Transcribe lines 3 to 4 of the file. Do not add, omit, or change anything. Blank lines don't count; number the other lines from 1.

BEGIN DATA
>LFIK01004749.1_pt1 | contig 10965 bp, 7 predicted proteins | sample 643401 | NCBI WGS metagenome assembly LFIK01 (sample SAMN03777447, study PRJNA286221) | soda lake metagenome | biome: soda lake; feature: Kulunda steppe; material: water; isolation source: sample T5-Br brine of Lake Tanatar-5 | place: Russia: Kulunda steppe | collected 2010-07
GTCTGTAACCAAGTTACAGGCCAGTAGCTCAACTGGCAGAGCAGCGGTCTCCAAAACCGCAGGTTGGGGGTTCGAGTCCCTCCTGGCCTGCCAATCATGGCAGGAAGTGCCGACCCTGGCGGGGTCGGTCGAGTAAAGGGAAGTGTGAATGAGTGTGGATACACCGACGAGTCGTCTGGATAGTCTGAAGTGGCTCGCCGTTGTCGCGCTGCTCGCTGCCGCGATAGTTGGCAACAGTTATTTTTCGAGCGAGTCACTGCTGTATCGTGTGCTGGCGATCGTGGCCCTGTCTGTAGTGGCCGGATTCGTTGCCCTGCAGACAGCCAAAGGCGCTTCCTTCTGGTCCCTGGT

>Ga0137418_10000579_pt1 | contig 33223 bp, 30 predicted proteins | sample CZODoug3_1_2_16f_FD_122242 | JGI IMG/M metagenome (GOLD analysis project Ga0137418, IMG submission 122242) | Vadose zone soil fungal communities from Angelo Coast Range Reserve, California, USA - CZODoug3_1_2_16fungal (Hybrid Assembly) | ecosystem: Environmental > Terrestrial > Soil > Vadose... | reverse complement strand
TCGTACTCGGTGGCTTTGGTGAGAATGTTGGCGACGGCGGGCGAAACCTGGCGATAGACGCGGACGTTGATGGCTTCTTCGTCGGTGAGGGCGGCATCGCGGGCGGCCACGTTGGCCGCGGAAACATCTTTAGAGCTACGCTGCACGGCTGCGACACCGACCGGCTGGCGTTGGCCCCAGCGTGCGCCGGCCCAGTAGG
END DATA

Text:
>Ga0137418_10000579_pt1 | contig 33223 bp, 30 predicted proteins | sample CZODoug3_1_2_16f_FD_122242 | JGI IMG/M metagenome (GOLD analysis project Ga0137418, IMG submission 122242) | Vadose zone soil fungal communities from Angelo Coast Range Reserve, California, USA - CZODoug3_1_2_16fungal (Hybrid Assembly) | ecosystem: Environmental > Terrestrial > Soil > Vadose... | reverse complement strand
TCGTACTCGGTGGCTTTGGTGAGAATGTTGGCGACGGCGGGCGAAACCTGGCGATAGACGCGGACGTTGATGGCTTCTTCGTCGGTGAGGGCGGCATCGCGGGCGGCCACGTTGGCCGCGGAAACATCTTTAGAGCTACGCTGCACGGCTGCGACACCGACCGGCTGGCGTTGGCCCCAGCGTGCGCCGGCCCAGTAGG